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Post Watch: Barbarians at the Gate
New digital news sites are raiding the Washington Post's readers and profits —and grabbing some of its best reporters By Harry Jaffe
Comments () | Published November 17, 2010
A decade ago, the Washington Post raked in profits and measured itself against the New York Times. Now “Brand X,” as Posties call the Times, has lured away a bevy of Post stars—from Peter Baker and Mark Leibovich to Sewell Chan and most recently Michael Shear—and it routinely puts out a more interesting and higher-quality product, in print and online. But the Post has more to fear. Here’s a look at the marauding news organizations and their top talent. Names in bold came from the Post.

AOL's POLITICS DAILY
One of many AOL sites, it brought on Melinda Henneberger to establish a killer lineup of proven journalists, from Bruce Drake, Eleanor Clift, and Carl Cannon to Lynn Sweet and Annie Groer, who covers capital gossip.

YAHOO NEWS
Bringing its big readership hungry for news from anywhere, Yahoo wants to establish a Washington bureau that puts up original stories about politics and the media. It lured Mike Calderone from Politico to cover media as well as political writers Holly Bailey from Newsweek and Chris Lehmann, formerly of CQ.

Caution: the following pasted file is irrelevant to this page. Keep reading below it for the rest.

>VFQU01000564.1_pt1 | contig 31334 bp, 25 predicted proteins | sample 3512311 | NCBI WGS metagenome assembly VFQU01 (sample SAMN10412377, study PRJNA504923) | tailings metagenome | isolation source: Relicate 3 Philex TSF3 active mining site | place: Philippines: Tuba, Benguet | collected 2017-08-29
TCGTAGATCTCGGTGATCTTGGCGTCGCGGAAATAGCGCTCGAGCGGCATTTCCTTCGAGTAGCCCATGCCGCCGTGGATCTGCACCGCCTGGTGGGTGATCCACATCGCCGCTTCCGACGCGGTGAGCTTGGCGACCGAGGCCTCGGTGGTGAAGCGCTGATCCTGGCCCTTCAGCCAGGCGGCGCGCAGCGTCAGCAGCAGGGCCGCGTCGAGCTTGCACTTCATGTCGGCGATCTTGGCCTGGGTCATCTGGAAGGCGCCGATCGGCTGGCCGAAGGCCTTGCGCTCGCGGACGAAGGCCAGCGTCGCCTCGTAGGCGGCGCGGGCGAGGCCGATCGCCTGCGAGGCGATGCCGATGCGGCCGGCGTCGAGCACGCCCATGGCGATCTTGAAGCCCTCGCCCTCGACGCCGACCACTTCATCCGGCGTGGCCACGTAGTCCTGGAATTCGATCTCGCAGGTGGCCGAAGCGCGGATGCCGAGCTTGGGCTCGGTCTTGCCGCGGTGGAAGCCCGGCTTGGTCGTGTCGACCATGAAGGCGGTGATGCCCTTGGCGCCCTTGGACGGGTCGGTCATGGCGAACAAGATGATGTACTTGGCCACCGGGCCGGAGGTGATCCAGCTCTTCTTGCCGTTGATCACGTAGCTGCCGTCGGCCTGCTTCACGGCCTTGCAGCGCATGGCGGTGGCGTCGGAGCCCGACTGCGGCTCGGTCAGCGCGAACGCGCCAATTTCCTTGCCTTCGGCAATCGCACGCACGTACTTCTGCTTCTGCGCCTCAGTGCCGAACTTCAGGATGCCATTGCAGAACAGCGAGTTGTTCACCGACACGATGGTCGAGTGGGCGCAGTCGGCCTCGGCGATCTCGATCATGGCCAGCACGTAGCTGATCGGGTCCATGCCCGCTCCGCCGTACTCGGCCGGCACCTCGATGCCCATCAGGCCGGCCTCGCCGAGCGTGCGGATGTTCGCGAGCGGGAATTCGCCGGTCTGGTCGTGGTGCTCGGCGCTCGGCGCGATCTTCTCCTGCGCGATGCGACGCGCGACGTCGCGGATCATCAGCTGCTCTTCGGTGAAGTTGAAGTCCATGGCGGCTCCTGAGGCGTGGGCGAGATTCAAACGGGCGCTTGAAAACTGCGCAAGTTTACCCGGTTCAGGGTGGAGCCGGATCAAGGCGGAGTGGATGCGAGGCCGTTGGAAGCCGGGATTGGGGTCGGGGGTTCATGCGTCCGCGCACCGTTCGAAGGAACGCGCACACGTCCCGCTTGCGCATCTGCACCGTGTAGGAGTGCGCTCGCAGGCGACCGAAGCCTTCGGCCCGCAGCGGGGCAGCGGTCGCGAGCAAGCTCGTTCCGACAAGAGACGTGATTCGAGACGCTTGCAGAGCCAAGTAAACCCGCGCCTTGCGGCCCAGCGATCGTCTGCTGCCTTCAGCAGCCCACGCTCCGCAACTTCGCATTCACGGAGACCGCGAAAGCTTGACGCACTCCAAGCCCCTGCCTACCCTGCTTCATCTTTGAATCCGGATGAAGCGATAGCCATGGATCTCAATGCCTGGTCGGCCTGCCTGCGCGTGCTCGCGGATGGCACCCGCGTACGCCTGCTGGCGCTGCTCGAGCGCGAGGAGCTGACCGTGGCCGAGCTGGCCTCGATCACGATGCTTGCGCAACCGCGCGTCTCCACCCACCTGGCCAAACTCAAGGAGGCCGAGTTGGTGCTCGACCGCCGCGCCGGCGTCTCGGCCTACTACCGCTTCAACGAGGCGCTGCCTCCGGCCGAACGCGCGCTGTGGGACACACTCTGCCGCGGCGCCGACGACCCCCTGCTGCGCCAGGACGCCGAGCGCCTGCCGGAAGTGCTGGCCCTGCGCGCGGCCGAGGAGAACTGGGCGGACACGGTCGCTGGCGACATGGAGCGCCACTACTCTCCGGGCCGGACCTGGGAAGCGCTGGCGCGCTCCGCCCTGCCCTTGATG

HUFFINGTON POST
Launched in New York in 2005, the liberal Web site stole Jose Antonio Vargas and is building a strong Washington bureau, including Tom Edsall, Dan Froomkin, Sam Stein, Nico Pitney, and Howard Fineman, who came over from Newsweek.

THE DAILY BEAST
Talk about a stunner. Howard Kurtz, the Post’s prolific media writer, splits for the Web-based tabloid to build a Washington bureau. He joins former Post gossip writer Lloyd Grove — now in New York — and Benjamin Sarlin, covering politics in Washington.

TBD
Allbritton Communications hired two Post tech stars — Jim Brady and Paul Volpe — to challenge the Post with a pure Internet publication focused on local news. Former Washington City Paper editor Erik Wemple runs a fast and aggressive news operation with original reporting as well as stories from the Post.

POLITICO
It was the first serious “barbarian.” Publisher Robert Allbritton shocked the Post by stealing top talents John Harris, Jim VandeHei, and Mike Allen to challenge the Post on the Internet. Allbritton brought on dozens more, including David Rogers, Jeanne Cummings, Josh Gerstein, and veteran Post editor Bill Hamilton.

This article first appeared in the November 2010 issue of The Washingtonian.  

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